The graph below is compiled from published test data on strength and groundwood content of naturally aged book papers. The numbers on the x-axis are those assigned to the books in order of increasing MIT fold number (at 1/2 kg tension). The values for fold and percent groundwood are plotted (rather unconventionally) in two lines that cross, to illustrate the negative correlation. The graph shows that none of the papers containing more than 20% groundwood had any strength left at all by the time they were tested in the mid-1960s.
Strength for these nine papers is not correlated with age. The three strongest book papers (7, 8 and 9) were published in 1893, 1892 and 1887. The six weakest book papers were published over that same period (1892, 1887, 1887, 1886, 1870 and 1870).
Although the strongest book papers have a higher pH (5.7, 5.8, and 5.5) than the others (3.8-4.6), their strength cannot be explained at this late date by their higher pH, because all of the papers have become more acidic, at their own rate, over time. Low pH in paper is a result, as well as a cause, of degradation. We have no way of knowing exactly what the initial pH was, so we can only guess how it influenced the initial degradation of these papers.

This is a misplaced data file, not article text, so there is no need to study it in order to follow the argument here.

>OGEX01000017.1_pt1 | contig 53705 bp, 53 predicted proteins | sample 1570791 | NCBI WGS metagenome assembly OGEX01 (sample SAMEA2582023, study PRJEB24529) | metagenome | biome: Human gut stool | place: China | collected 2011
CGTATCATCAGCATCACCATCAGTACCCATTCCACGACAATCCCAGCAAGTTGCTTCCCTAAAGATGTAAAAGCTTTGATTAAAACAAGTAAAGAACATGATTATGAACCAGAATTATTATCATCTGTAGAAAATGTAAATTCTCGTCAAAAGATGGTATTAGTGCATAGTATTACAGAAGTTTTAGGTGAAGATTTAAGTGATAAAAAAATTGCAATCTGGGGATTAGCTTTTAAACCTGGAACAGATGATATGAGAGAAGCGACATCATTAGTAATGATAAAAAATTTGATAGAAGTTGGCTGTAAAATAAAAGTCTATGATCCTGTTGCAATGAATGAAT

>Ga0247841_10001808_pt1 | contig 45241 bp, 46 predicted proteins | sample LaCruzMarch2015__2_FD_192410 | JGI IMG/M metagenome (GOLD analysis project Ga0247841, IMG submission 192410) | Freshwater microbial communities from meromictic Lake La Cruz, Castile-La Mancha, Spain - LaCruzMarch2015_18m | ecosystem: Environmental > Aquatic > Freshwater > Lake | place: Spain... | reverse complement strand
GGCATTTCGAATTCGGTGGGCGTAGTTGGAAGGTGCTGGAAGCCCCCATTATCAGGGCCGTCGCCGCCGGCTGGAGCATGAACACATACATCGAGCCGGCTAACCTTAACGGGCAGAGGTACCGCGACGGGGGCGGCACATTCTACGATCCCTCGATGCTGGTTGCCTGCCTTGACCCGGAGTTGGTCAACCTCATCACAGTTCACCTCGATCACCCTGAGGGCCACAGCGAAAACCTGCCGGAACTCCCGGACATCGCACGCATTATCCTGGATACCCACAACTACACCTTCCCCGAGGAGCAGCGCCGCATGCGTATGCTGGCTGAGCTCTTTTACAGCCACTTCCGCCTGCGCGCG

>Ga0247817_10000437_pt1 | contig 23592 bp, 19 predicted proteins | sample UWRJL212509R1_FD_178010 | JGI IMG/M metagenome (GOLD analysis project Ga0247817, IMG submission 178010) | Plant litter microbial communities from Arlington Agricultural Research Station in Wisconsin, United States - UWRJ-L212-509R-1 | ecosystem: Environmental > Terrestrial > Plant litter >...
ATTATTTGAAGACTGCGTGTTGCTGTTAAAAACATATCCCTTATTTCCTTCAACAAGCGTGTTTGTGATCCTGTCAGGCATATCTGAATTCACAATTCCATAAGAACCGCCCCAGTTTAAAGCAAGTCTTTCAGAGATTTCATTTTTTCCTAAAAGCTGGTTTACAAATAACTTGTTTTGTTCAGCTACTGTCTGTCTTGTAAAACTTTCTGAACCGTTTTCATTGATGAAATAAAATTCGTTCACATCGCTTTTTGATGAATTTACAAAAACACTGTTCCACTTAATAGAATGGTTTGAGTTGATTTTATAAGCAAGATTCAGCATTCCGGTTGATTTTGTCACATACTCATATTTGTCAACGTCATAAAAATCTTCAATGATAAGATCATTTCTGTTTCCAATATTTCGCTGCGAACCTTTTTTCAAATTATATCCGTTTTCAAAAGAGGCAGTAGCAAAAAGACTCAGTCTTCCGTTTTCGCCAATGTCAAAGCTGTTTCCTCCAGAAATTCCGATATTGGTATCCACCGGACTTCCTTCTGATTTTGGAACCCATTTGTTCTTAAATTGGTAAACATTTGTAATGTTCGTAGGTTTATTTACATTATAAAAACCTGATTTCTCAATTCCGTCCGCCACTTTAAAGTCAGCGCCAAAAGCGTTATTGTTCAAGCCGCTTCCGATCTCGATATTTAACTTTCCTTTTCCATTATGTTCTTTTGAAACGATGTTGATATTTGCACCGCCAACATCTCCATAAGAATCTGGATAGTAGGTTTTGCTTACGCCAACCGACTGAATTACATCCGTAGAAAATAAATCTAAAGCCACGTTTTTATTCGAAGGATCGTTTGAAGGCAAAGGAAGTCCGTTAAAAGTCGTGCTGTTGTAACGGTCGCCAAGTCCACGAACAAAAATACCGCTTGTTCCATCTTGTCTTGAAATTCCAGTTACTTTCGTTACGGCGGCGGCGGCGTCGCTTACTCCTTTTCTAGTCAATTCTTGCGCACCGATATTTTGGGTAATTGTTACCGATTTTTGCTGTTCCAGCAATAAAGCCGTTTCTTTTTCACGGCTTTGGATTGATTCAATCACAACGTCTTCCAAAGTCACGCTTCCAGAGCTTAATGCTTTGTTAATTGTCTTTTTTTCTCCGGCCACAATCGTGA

Groundwood content vs. fold (uninked portion of the page, average of cross-print and with-print directions) for the nine books that contained groundwood, 1870-1893, in the Barrow Laboratory's publication, Strength & Other Characteristics of Book Papers 1800-1899, Table 12 (Permanence and Durability of the Book 5). Fold is MIT fold number at 1/2 kg tension.